MAKR 2009-04-09 a list zipper. This was briefly discussed on the chat today by RS, kruzalex, and teo. The implementation could be like:

    proc lzip {l1 l2} {
        set res {}
        foreach x $l1 y $l2 {
            lappend res $x $y
        set res

would lead to

    $ lzip {a b c} {1 2 3}
    a 1 b 2 c 3

A more generic form is available as [interleave].

JAL 2021-06-06 If you want to zip more than 2 lists together, here is a more complex implementation.

proc lzip {args} {
    set list_l $args
    set zip_l []
    while {1} {
        set cur    [lmap a_l $list_l { lindex $a_l 0 }]
        set list_l [lmap a_l $list_l { lrange $a_l 1 end }]

        if {[join $cur {}] == {}} {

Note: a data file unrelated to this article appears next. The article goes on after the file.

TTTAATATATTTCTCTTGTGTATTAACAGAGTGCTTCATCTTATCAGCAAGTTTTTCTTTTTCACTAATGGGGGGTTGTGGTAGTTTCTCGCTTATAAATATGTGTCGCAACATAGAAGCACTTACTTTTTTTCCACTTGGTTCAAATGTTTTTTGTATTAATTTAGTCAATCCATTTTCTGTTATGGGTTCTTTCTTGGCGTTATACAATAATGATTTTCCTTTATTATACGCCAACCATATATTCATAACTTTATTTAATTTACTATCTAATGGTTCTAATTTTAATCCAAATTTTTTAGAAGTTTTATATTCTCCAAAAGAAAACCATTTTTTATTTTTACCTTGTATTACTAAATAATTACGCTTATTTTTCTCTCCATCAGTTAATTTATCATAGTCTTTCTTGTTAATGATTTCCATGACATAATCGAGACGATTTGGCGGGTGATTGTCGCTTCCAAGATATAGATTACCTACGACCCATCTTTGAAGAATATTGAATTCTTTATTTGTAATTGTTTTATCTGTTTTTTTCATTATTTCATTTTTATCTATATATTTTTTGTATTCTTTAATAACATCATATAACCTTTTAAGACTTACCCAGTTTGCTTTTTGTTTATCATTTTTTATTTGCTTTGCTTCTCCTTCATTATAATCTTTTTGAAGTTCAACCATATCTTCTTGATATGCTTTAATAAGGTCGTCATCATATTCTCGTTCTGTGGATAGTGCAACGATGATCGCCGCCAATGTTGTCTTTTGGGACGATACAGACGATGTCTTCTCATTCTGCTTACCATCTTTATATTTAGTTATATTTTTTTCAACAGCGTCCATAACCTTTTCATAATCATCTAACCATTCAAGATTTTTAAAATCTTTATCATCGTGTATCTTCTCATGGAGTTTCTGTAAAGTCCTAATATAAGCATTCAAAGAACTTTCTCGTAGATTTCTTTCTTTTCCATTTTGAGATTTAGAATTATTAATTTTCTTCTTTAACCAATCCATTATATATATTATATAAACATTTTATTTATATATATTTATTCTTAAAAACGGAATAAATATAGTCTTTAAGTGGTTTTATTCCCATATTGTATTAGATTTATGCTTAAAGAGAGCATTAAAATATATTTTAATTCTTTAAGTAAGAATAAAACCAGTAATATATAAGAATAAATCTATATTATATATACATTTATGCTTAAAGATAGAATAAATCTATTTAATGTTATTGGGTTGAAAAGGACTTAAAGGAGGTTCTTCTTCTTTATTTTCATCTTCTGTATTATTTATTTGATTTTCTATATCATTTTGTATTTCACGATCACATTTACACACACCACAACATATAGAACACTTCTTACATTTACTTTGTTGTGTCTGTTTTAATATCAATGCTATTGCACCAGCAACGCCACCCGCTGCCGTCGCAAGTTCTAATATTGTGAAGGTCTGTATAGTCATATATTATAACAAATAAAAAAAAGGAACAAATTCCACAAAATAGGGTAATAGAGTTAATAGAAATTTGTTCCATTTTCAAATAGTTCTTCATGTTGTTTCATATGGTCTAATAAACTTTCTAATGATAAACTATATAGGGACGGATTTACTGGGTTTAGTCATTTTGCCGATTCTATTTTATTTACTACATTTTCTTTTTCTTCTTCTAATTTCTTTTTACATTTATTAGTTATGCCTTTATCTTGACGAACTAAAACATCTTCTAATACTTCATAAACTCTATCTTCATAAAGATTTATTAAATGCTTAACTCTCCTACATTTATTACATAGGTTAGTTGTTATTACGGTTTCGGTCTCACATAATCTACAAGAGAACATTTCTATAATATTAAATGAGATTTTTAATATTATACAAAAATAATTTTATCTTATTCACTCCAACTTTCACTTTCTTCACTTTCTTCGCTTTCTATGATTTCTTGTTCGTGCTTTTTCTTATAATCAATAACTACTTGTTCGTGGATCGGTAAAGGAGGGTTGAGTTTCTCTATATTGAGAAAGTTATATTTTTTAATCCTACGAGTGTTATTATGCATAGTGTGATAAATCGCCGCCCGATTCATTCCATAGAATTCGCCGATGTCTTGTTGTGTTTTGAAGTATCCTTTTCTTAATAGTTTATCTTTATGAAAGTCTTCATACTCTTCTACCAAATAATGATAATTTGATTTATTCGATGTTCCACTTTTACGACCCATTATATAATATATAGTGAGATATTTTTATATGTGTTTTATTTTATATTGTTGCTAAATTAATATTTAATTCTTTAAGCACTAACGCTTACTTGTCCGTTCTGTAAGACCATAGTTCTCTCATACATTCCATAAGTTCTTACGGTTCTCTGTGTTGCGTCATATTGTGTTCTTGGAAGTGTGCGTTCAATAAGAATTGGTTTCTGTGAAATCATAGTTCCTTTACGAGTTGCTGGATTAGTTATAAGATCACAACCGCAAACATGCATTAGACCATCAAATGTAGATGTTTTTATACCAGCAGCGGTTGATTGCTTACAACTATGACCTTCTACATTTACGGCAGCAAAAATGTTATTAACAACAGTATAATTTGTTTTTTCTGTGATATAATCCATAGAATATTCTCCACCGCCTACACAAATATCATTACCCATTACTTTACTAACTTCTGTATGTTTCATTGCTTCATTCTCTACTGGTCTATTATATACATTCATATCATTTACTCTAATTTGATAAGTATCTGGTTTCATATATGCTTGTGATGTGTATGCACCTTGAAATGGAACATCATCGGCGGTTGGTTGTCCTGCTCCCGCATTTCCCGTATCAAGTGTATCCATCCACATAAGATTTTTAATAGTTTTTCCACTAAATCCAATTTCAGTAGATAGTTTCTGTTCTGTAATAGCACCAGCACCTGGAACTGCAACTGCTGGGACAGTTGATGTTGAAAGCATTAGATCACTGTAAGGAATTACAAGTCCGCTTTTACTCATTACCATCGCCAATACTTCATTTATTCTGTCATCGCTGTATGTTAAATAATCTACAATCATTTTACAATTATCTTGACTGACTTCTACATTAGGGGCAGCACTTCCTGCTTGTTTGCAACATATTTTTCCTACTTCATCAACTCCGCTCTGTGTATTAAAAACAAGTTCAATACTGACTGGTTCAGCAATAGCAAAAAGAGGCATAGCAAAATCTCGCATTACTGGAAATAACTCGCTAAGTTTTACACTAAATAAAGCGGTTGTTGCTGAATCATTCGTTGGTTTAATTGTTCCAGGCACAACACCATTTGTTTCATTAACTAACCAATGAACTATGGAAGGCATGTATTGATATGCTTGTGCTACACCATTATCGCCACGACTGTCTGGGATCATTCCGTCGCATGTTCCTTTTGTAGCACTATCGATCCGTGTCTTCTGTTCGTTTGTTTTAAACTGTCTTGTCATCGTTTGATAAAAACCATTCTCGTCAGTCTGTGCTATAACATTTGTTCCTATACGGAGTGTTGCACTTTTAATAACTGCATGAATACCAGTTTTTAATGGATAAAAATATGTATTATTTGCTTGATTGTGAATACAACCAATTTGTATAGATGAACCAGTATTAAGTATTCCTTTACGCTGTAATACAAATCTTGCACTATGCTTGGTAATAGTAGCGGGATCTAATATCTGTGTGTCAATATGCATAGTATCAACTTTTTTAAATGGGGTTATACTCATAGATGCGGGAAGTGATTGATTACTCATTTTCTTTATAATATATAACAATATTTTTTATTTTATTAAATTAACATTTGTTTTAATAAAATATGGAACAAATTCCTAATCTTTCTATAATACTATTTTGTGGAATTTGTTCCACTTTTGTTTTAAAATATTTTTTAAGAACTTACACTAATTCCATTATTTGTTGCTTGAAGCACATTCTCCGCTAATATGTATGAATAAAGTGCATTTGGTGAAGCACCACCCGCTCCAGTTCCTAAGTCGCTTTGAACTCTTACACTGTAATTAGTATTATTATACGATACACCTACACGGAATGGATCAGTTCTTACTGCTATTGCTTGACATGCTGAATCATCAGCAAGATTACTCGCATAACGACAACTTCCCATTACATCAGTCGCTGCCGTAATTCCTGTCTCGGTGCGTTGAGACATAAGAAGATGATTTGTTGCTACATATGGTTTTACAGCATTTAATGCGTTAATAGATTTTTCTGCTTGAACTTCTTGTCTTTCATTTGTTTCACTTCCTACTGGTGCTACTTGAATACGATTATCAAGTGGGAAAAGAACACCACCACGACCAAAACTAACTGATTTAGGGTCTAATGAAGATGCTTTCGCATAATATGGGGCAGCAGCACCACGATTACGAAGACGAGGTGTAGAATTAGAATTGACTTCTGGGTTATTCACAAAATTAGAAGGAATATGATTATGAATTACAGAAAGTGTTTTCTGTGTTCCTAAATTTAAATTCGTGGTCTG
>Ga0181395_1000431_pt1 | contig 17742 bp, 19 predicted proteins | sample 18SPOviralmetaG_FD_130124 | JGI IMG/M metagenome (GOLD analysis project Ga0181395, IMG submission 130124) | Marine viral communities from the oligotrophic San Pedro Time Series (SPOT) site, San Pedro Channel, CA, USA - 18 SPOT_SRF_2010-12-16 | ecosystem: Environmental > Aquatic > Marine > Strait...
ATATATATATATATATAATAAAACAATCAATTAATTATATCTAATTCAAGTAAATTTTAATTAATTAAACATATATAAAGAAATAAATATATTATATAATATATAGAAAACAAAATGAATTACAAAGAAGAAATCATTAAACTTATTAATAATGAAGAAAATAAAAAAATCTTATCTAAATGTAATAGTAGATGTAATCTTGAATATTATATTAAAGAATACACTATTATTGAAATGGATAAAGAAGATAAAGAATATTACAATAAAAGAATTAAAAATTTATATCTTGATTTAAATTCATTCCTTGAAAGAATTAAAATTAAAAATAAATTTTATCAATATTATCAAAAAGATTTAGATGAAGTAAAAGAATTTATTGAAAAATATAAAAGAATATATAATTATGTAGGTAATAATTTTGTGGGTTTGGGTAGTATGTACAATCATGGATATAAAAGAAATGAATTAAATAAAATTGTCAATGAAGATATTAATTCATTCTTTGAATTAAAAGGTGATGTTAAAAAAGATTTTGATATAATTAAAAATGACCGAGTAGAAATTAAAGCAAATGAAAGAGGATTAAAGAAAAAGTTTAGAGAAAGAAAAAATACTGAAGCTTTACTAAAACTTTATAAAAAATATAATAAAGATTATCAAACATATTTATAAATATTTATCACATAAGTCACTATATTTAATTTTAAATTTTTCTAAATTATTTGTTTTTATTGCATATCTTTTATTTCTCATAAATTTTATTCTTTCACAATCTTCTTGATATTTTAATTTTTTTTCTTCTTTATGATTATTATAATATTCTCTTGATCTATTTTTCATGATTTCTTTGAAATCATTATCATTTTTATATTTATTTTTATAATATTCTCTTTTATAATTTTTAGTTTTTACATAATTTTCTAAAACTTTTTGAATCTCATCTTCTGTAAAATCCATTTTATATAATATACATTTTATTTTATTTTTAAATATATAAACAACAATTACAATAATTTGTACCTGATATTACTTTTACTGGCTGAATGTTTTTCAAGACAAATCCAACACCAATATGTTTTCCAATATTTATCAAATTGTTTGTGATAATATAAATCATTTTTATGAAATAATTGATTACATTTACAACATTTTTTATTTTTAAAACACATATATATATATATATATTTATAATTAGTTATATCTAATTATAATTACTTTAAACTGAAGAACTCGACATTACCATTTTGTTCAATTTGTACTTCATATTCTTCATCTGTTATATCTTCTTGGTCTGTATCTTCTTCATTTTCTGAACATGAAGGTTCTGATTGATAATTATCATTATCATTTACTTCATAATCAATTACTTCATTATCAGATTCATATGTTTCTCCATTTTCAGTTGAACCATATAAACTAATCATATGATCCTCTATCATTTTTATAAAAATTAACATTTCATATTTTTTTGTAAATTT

lappend zip_l $cur
    return $zip_l

For example

  # leaving off B3 just to show the behavior when one list doesn't have as many elements as others.
  lzip {A1 A2 A3} {B1 B2} {C1 C2 C3}
  {A1 B1 C1} {A2 B2 C2} {A3 {} C3}

And in this code, if one of the lists runs out of elements, but other list(s) still have elements, we insert an empty element, which I think is the behavior that people would expect. Alternatives might be to terminate the zipping.

I think of zipping lists together as a "rotation by 90 degrees", e.g. translating from lists of rows to lists of columns. To elaborate: if you have a list of rows, where each row is a list of elements, but you instead want a list of columns (of elements) then lzip can do that for you simply.